the beautiful twist of the finished product.  Yarn should never be divided below the twist of the yarn itself.  By doing
so, you have destroyed the strength and beauty of the yarn itself.  We invite you to go further into our
website, print out and read our information about Felicity's Garden© spinning and dying.  We invite you to use
this wonderful yarn and if you are a stitcher, send us a SASE for free samples.  Shops please contact
us for wholesale information.  We will guide any Felicity's Garden stitchers to the fine needlework shops that
are carrying our yarns.  Felicity's Garden is always well-stocked.  We can generally fill orders within 48 hours.  Shops, larger orders take a little more time.  We generally say about 10 days.   If you would like to confirm our current delivery status, you can call us at 1-928-779-2900.

 

 

Stitchers Are Raving About Felicity's Garden!

We receive letters from all over the world from stitchers, shops, teachers, and needleworkers who love our yarn. We would like to share some of their comments with you. . . .

Cheers to you for putting out a yarn of obvious superior quality. I put a lot of time into my work, and my work ultimately is for my family. Your yarn creates the stitches that I know to be of heirloom quality. I have been using your yarn for many many years now. It wears with great superiority. In other words, in all the pieces stitched with Felicity’s Garden there is no wear. I am absolutely loving the group of colors you have developed that you call Duets. That puts 125 colors in my Felicity’s Garden armoire. I read about this on your website, and couldn’t get to my shop fast enough. Their display took my breath away. You’re right, they are the perfect shading for Felicity’s Garden. -Helen S. (via E-mail)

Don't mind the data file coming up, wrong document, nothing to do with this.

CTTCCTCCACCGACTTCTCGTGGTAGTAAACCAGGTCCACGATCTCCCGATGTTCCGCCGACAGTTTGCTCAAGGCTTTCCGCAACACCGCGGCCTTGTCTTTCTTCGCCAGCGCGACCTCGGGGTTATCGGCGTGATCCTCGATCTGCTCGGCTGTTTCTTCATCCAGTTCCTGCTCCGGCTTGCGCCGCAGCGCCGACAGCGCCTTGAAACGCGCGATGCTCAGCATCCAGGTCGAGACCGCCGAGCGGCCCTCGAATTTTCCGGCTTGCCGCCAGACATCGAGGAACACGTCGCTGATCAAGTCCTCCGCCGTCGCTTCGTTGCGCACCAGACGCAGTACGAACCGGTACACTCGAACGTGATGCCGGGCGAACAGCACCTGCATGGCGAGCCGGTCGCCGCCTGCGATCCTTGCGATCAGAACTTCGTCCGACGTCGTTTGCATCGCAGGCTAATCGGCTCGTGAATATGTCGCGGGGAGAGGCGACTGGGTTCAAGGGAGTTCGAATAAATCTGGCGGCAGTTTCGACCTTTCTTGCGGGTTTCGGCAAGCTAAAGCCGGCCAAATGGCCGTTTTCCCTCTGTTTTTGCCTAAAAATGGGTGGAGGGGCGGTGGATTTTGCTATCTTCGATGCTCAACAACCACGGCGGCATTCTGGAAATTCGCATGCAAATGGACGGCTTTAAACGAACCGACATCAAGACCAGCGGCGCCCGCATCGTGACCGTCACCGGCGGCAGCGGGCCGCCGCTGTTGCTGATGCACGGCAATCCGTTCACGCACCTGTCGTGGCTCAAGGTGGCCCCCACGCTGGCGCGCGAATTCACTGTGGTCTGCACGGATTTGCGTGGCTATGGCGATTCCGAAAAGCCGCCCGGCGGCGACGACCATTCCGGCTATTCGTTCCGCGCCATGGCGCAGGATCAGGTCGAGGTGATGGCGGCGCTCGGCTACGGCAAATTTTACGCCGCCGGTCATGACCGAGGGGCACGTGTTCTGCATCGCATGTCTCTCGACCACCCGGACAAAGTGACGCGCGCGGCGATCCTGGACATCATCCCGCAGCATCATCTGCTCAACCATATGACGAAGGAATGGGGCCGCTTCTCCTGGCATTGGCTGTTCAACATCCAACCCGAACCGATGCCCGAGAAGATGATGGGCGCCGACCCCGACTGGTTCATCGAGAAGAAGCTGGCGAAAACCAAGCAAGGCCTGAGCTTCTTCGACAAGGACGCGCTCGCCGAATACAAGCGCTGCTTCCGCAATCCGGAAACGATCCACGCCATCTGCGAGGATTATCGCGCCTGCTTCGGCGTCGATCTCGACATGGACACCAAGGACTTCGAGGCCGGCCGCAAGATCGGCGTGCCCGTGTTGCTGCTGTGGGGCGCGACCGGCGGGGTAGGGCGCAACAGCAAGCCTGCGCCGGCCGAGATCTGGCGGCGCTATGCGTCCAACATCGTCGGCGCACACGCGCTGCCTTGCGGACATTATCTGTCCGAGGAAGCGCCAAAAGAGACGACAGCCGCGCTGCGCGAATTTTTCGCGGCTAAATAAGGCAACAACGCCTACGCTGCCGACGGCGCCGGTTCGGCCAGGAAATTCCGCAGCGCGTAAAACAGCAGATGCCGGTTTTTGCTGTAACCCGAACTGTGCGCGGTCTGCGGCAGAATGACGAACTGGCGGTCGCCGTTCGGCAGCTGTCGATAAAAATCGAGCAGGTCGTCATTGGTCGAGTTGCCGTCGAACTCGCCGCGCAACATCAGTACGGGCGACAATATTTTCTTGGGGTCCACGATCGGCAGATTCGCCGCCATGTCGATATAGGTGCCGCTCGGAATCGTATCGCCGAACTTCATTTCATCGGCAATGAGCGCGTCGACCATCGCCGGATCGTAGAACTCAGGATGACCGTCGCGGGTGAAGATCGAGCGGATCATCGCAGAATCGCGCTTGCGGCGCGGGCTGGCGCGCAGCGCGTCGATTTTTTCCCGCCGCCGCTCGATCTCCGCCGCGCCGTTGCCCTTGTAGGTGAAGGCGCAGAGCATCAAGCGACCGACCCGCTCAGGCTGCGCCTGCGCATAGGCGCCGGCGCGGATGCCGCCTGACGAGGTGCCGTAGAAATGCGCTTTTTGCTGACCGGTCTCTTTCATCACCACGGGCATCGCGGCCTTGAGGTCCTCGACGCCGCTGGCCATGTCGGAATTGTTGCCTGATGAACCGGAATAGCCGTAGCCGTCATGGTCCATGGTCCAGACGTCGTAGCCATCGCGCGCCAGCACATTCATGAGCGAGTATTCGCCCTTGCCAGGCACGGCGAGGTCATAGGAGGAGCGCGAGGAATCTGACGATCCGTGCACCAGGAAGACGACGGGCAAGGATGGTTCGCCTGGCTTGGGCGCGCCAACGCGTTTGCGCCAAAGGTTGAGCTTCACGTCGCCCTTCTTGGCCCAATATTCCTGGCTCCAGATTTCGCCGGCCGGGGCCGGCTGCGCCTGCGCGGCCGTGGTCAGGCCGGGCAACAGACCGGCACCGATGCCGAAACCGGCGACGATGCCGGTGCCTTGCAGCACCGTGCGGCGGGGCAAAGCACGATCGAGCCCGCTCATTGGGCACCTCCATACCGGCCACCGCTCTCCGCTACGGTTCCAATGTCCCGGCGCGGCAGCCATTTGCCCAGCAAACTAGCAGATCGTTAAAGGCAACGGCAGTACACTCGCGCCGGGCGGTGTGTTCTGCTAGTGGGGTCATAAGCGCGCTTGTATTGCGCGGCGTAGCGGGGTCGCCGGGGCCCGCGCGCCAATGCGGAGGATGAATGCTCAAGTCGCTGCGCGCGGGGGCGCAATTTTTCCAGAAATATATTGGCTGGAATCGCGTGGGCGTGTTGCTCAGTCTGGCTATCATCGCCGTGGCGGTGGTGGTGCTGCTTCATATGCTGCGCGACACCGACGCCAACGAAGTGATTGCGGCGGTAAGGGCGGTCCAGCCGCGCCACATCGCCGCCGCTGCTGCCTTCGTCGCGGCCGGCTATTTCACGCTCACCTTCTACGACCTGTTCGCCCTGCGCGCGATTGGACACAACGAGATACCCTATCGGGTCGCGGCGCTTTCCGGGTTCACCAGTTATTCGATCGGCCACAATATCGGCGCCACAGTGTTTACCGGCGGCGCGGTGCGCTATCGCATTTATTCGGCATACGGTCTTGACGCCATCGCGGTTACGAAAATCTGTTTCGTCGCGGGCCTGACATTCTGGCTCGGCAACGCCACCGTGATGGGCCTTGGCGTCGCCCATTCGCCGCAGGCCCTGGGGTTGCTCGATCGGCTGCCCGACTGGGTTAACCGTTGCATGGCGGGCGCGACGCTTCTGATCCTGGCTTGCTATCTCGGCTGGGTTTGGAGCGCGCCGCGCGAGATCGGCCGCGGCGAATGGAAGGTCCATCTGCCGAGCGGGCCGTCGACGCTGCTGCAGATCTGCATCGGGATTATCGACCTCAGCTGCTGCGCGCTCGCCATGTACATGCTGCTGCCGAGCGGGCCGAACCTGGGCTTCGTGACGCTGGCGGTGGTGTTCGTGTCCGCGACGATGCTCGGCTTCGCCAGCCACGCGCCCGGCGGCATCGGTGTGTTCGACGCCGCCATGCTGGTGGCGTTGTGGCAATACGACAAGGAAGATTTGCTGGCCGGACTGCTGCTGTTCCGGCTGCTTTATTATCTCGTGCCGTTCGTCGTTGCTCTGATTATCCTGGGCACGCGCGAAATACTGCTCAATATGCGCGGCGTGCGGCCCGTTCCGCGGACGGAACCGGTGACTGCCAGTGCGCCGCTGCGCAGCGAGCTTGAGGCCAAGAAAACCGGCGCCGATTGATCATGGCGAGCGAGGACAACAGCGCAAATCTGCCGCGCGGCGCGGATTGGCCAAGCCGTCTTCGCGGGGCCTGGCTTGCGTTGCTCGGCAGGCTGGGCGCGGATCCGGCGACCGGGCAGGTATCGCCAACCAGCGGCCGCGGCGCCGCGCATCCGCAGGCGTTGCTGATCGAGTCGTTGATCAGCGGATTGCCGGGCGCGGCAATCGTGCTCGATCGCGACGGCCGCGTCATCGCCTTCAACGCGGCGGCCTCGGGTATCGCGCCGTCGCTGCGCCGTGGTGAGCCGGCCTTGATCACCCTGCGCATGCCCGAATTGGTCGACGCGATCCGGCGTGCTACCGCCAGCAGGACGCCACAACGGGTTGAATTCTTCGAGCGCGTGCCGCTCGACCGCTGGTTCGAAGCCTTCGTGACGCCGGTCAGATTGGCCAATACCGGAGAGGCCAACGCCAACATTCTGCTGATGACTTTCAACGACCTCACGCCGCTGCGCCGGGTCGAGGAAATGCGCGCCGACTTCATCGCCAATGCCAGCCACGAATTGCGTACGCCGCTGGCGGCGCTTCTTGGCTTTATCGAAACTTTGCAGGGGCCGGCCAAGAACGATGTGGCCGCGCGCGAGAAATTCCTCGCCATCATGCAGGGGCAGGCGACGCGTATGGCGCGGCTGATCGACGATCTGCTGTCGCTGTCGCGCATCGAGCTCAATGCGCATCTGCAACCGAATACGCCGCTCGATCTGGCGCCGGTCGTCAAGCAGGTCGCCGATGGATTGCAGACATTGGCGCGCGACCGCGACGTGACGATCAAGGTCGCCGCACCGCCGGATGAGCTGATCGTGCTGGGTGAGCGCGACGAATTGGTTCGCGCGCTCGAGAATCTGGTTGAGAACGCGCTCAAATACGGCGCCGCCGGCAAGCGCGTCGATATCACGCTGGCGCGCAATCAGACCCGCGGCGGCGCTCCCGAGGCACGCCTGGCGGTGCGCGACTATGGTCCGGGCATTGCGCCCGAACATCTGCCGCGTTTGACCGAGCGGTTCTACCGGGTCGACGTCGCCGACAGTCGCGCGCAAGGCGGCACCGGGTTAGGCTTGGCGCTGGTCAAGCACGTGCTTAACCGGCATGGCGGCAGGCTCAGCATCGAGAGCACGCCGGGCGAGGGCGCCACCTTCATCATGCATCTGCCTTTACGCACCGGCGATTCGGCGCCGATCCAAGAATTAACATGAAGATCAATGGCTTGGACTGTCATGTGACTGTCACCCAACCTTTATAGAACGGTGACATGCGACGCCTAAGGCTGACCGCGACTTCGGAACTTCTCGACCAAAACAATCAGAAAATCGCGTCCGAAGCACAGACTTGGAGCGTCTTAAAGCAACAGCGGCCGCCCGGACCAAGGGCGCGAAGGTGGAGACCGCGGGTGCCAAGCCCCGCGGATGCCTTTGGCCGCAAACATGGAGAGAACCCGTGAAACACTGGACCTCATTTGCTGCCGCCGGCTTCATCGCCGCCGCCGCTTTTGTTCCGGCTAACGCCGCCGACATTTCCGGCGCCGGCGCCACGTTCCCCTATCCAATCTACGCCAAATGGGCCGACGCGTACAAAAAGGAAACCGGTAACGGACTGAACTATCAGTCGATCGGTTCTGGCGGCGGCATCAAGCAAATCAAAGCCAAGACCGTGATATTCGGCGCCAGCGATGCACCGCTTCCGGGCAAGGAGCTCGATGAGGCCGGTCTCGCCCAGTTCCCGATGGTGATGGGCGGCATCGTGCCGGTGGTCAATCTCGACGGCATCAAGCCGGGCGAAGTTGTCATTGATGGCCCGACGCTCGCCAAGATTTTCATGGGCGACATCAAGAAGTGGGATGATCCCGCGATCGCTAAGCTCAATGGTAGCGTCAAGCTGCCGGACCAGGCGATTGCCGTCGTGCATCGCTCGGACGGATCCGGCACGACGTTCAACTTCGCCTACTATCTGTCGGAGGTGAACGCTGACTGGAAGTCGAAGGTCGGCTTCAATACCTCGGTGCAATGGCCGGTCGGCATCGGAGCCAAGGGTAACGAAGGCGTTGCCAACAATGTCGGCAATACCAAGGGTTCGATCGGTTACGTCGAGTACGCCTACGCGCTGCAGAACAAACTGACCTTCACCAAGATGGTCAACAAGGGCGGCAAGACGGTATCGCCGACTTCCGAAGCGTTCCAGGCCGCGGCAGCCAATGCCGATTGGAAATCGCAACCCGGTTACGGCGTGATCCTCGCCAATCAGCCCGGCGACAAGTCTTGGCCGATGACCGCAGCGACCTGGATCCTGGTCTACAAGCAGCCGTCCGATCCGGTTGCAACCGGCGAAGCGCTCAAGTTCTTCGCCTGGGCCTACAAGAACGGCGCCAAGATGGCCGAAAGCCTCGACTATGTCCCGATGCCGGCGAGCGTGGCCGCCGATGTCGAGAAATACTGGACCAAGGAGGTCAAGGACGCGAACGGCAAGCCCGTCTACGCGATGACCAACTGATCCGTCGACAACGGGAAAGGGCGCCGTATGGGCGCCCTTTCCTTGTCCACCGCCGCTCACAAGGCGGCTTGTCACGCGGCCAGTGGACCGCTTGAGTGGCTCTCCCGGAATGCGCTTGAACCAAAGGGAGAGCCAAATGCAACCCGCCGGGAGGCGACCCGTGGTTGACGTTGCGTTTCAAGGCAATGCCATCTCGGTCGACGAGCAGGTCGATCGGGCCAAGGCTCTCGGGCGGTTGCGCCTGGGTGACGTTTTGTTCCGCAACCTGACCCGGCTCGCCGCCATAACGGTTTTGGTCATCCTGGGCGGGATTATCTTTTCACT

The sheen, the beautiful quality of your silk and wool is amazing. Nothing comes close. I will be stitching all my needlepoint now in Felicity’s Garden. Your Mini skeins, as you call them, made me take it home by the handful. And Duets, oh my gosh I’m so totally hooked. It’s so wonderful to have something to stitch with that is a product of the US. Susie A. (via E-mail)

 

Duets, Duets, Duets, Duets, Duets! Can you hear us? We’re singing! We’re really really singing! We’ve also been doing a whole lotta playing in our stitching group. Flowers, animals, grasses, everything. It is absolutely spectacular what you can do with Duets combined with your plain colors. Thank you for being so smart. We’re having a great time.  Sandy, Chandra, Mary, Catherine, Marybeth, Donna, Ingie and Celeste (via E-mail) 

 

Thank you thank you thank you for your beautiful silk and wool. I love Felicity. I have stitched with it now for many years. I have been doing needlepoint for some 35 years. I used to use mainly Medici, but Felicity has been my love for a long time now. I have all the colors. It’s the best! Thank you again. -GS, Carmel, CA